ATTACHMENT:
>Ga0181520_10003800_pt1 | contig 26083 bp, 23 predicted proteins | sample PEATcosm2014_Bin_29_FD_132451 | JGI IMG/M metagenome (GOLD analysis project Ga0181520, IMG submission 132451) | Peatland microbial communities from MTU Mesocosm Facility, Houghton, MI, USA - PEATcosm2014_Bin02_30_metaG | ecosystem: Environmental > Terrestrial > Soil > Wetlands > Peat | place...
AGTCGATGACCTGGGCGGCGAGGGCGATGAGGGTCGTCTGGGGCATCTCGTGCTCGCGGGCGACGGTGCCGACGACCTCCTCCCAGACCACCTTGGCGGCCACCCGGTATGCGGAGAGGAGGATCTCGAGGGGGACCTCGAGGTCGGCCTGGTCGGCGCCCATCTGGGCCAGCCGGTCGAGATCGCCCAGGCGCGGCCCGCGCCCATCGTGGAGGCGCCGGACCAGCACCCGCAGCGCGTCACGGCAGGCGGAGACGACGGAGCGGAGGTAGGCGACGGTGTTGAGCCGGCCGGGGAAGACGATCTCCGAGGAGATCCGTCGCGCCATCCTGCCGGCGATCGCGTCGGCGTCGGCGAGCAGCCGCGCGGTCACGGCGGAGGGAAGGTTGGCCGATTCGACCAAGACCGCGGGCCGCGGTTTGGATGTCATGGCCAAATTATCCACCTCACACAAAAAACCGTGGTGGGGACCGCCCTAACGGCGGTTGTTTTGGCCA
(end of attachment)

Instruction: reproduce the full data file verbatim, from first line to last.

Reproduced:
>Ga0181520_10003800_pt1 | contig 26083 bp, 23 predicted proteins | sample PEATcosm2014_Bin_29_FD_132451 | JGI IMG/M metagenome (GOLD analysis project Ga0181520, IMG submission 132451) | Peatland microbial communities from MTU Mesocosm Facility, Houghton, MI, USA - PEATcosm2014_Bin02_30_metaG | ecosystem: Environmental > Terrestrial > Soil > Wetlands > Peat | place...
AGTCGATGACCTGGGCGGCGAGGGCGATGAGGGTCGTCTGGGGCATCTCGTGCTCGCGGGCGACGGTGCCGACGACCTCCTCCCAGACCACCTTGGCGGCCACCCGGTATGCGGAGAGGAGGATCTCGAGGGGGACCTCGAGGTCGGCCTGGTCGGCGCCCATCTGGGCCAGCCGGTCGAGATCGCCCAGGCGCGGCCCGCGCCCATCGTGGAGGCGCCGGACCAGCACCCGCAGCGCGTCACGGCAGGCGGAGACGACGGAGCGGAGGTAGGCGACGGTGTTGAGCCGGCCGGGGAAGACGATCTCCGAGGAGATCCGTCGCGCCATCCTGCCGGCGATCGCGTCGGCGTCGGCGAGCAGCCGCGCGGTCACGGCGGAGGGAAGGTTGGCCGATTCGACCAAGACCGCGGGCCGCGGTTTGGATGTCATGGCCAAATTATCCACCTCACACAAAAAACCGTGGTGGGGACCGCCCTAACGGCGGTTGTTTTGGCCA